Our body needs a constant source of vitamins and minerals every day, yet we know little of what these vitamins can do to our health. Not many of us are familiar with Vitamin A. Vitamin A is actually a group of nutritional organic compounds composed of the substances retinoic acid, retinol and other carotenoids such as beta-carotene. This vitamin is important in the human body because it can boost growth and development of our organs and tissues, maintain our immune system, and promote good vision. The eye needs a constant supply of Vitamin A to form retinal in the retina, which further combines with the protein opsin to form rhodopsin, a light-absorbing molecule. Rhodopsin is responsible for both low-light vision and color vision. A type of Vitamin A, retinoic acid, functions as a growth factor for epithelial cells and other tissues.
The food that we eat can give a constant supply of Vitamin A to us. Vitamin A in food is available as retinol and carotenes such as alpha-carotene, beta-carotene, and gamma-carotene. Retinol is present in animal-derived foods while carotenes along with the xanthophyll beta-cryptoxanthin are found in certain plants, herbivores and omnivore animals. These vitamins are available in foods such as cod liver oil, beef liver, pork liver, fish, chicken liver, dandelion greens, sweet potatoes, broccoli, carrots, spinach, kale, butter, pumpkin, collard greens, cheddar cheese, melons, eggs, apricots, mango, papaya, milk, peas, tomatoes and seaweed.
We need to eat Vitamin A rich foods to enjoy its various benefits. Vitamin A is involved in the process of vision, gene transcription, immune function, embryonic reproduction and development, hematopoiesis, bone metabolism, skin health, cellular health and antioxidant activity. Vitamin A is said to help in the differentiation and maturation of skin cells. Retinoic acid or isotretinoin is said to reduce the secretions and size of the sebaceous gland to prevent pimples and breakouts from forming. If Vitamin A is deficient in the body, as in the case of children and adults who do not consume foods rich in vitamin A and in babies who were weaned early from breast milk, certain symptoms and illnesses may develop such as impaired vision, night blindness, xeropthalmia or blindness, impaired immunity, increased incidence of urinary tract infections and ear infections, meningococcemia, hyperkeratosis or white patches on hair follicles, and skin problems. Vitamin A is especially needed by pregnant women for normal fetal development of their babies. A deficiency of Vitamin A can lead to birth defects. Other states which can lead to deficiency of Vitamin A in the body include fat malabsorption, liver and gallbladder problems, cigarette smoking, and chronic alcoholism. Vitamin A may also be deficient in zinc deficiency, since zinc is essential for vitamin A absorption on the digestive tract.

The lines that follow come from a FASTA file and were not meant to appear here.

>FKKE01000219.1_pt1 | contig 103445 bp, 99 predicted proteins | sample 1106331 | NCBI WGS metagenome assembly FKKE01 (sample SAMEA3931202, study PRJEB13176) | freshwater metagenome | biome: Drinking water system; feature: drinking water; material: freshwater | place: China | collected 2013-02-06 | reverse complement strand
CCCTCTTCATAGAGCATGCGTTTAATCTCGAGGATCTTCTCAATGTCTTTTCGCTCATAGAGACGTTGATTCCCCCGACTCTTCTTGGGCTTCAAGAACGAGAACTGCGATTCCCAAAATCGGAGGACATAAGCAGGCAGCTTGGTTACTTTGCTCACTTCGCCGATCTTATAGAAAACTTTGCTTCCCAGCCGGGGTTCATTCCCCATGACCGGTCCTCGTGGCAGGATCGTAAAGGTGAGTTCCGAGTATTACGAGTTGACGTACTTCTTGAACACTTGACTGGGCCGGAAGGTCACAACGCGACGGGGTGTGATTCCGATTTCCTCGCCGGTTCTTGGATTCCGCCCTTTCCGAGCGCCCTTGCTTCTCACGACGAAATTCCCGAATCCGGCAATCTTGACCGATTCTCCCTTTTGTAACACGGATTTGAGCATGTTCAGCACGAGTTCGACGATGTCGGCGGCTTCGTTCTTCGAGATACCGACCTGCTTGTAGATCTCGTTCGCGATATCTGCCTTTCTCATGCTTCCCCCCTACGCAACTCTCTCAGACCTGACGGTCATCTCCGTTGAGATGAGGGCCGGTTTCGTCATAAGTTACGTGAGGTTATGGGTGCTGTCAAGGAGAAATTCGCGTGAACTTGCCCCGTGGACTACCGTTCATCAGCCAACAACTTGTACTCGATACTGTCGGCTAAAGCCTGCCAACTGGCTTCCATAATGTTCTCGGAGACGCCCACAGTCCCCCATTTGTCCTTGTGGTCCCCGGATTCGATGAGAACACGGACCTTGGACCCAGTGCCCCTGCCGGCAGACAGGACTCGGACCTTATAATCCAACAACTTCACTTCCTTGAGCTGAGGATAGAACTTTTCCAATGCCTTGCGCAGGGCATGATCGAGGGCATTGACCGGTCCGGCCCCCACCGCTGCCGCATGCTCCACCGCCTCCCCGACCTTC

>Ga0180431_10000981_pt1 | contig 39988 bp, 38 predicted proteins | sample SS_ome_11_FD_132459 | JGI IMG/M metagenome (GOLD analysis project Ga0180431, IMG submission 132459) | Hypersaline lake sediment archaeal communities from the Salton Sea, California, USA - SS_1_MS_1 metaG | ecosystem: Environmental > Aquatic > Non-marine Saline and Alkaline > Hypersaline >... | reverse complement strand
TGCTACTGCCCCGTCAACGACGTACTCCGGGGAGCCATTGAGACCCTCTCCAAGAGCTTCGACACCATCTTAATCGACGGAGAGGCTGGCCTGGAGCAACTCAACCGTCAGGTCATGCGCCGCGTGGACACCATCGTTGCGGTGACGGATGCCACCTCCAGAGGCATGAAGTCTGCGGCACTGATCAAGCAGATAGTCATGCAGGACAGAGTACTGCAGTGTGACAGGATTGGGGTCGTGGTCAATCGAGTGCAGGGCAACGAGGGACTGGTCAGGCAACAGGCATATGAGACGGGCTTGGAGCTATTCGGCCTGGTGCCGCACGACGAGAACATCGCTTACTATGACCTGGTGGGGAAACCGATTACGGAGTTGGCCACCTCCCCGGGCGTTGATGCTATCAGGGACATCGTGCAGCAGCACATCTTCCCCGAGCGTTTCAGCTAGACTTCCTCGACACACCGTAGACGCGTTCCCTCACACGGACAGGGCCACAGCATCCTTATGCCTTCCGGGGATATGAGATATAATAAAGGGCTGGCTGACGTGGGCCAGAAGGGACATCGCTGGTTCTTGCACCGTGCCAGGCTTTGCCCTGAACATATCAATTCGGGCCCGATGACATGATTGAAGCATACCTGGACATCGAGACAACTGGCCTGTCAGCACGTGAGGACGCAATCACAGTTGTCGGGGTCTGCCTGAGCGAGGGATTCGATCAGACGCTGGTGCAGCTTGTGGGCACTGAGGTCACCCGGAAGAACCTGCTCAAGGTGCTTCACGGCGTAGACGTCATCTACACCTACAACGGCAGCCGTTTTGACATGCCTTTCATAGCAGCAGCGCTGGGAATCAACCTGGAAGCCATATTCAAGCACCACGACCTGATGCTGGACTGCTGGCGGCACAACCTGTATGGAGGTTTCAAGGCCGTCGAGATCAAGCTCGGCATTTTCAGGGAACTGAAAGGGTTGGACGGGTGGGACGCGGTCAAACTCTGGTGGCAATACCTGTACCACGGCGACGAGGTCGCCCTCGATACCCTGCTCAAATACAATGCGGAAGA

Vitamin A in Autoimmune Disease and Transplant Recipients
Recent news has it that the form of vitamin A used by teenagers to prevent pimple formation can also be used to modify immune function in people with autoimmune disorders and those who have received organ transplants. The researchers from Penn State University Hershey College of Medicine in Hershey, Pennsylvania used cells isolated from mice to compare the effects of all-trans retinoid acid (ATRA) on CD4+ and CD8+ Treg cell development. The results showed that while all-trans retinoic acid promoted CD4+Foxp3+Treg development and function, it did not boost function and differentiation of human CD8+Foxp3+Treg. The researchers concluded that CD4+Treg treated with all-trans retinoid acid (ATRA) can be used for treatment of organ transplantation and autoimmune diseases. It is said that in their studies, Vitamin A has no known side effects, especially when used according to its recommended dosages. Vitamin A is well-tolerated by people unlike some immunomodulating drugs which may have toxic side effects on the body. More studies are needed to find out whether Vitamin A can really modulate immune response in autoimmune diseases and transplant recipients.
To know more about the other health benefits of Vitamin A, feel free to read our other articles on this site.